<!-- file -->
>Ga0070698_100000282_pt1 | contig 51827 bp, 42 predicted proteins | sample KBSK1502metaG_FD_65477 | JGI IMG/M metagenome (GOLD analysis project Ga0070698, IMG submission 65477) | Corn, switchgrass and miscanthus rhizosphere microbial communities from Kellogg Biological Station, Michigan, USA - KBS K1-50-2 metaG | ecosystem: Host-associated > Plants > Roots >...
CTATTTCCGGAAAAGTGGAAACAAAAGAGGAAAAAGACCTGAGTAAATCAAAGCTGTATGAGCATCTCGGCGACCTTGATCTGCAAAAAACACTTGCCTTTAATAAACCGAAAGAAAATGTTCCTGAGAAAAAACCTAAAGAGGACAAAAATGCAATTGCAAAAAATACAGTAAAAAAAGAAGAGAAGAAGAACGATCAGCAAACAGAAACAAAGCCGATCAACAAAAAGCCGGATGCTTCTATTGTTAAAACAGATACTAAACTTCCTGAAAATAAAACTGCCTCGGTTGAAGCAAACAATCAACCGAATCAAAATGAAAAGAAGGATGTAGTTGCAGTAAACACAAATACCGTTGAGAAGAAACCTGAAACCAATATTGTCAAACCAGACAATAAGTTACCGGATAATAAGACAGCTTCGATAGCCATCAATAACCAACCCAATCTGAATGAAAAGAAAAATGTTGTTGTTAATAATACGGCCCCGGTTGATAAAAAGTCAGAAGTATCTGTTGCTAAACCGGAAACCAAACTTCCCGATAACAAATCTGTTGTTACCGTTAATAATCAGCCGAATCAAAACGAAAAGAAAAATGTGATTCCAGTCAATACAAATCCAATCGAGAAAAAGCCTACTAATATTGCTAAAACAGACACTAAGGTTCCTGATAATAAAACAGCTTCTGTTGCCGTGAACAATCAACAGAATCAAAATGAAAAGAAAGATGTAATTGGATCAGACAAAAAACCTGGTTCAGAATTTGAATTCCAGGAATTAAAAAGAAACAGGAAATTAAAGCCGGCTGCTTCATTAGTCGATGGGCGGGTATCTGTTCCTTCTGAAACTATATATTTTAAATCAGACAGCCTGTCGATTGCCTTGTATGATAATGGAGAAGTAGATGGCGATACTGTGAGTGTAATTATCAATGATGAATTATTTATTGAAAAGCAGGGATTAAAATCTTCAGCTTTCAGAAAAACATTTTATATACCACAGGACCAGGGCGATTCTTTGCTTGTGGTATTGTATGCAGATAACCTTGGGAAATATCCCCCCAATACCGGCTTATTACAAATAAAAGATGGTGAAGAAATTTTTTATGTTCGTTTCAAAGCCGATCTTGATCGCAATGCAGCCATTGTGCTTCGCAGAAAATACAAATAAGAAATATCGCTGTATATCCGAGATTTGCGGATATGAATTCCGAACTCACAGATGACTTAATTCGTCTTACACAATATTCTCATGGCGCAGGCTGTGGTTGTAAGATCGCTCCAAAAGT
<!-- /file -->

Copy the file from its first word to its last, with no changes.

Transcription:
>Ga0070698_100000282_pt1 | contig 51827 bp, 42 predicted proteins | sample KBSK1502metaG_FD_65477 | JGI IMG/M metagenome (GOLD analysis project Ga0070698, IMG submission 65477) | Corn, switchgrass and miscanthus rhizosphere microbial communities from Kellogg Biological Station, Michigan, USA - KBS K1-50-2 metaG | ecosystem: Host-associated > Plants > Roots >...
CTATTTCCGGAAAAGTGGAAACAAAAGAGGAAAAAGACCTGAGTAAATCAAAGCTGTATGAGCATCTCGGCGACCTTGATCTGCAAAAAACACTTGCCTTTAATAAACCGAAAGAAAATGTTCCTGAGAAAAAACCTAAAGAGGACAAAAATGCAATTGCAAAAAATACAGTAAAAAAAGAAGAGAAGAAGAACGATCAGCAAACAGAAACAAAGCCGATCAACAAAAAGCCGGATGCTTCTATTGTTAAAACAGATACTAAACTTCCTGAAAATAAAACTGCCTCGGTTGAAGCAAACAATCAACCGAATCAAAATGAAAAGAAGGATGTAGTTGCAGTAAACACAAATACCGTTGAGAAGAAACCTGAAACCAATATTGTCAAACCAGACAATAAGTTACCGGATAATAAGACAGCTTCGATAGCCATCAATAACCAACCCAATCTGAATGAAAAGAAAAATGTTGTTGTTAATAATACGGCCCCGGTTGATAAAAAGTCAGAAGTATCTGTTGCTAAACCGGAAACCAAACTTCCCGATAACAAATCTGTTGTTACCGTTAATAATCAGCCGAATCAAAACGAAAAGAAAAATGTGATTCCAGTCAATACAAATCCAATCGAGAAAAAGCCTACTAATATTGCTAAAACAGACACTAAGGTTCCTGATAATAAAACAGCTTCTGTTGCCGTGAACAATCAACAGAATCAAAATGAAAAGAAAGATGTAATTGGATCAGACAAAAAACCTGGTTCAGAATTTGAATTCCAGGAATTAAAAAGAAACAGGAAATTAAAGCCGGCTGCTTCATTAGTCGATGGGCGGGTATCTGTTCCTTCTGAAACTATATATTTTAAATCAGACAGCCTGTCGATTGCCTTGTATGATAATGGAGAAGTAGATGGCGATACTGTGAGTGTAATTATCAATGATGAATTATTTATTGAAAAGCAGGGATTAAAATCTTCAGCTTTCAGAAAAACATTTTATATACCACAGGACCAGGGCGATTCTTTGCTTGTGGTATTGTATGCAGATAACCTTGGGAAATATCCCCCCAATACCGGCTTATTACAAATAAAAGATGGTGAAGAAATTTTTTATGTTCGTTTCAAAGCCGATCTTGATCGCAATGCAGCCATTGTGCTTCGCAGAAAATACAAATAAGAAATATCGCTGTATATCCGAGATTTGCGGATATGAATTCCGAACTCACAGATGACTTAATTCGTCTTACACAATATTCTCATGGCGCAGGCTGTGGTTGTAAGATCGCTCCAAAAGT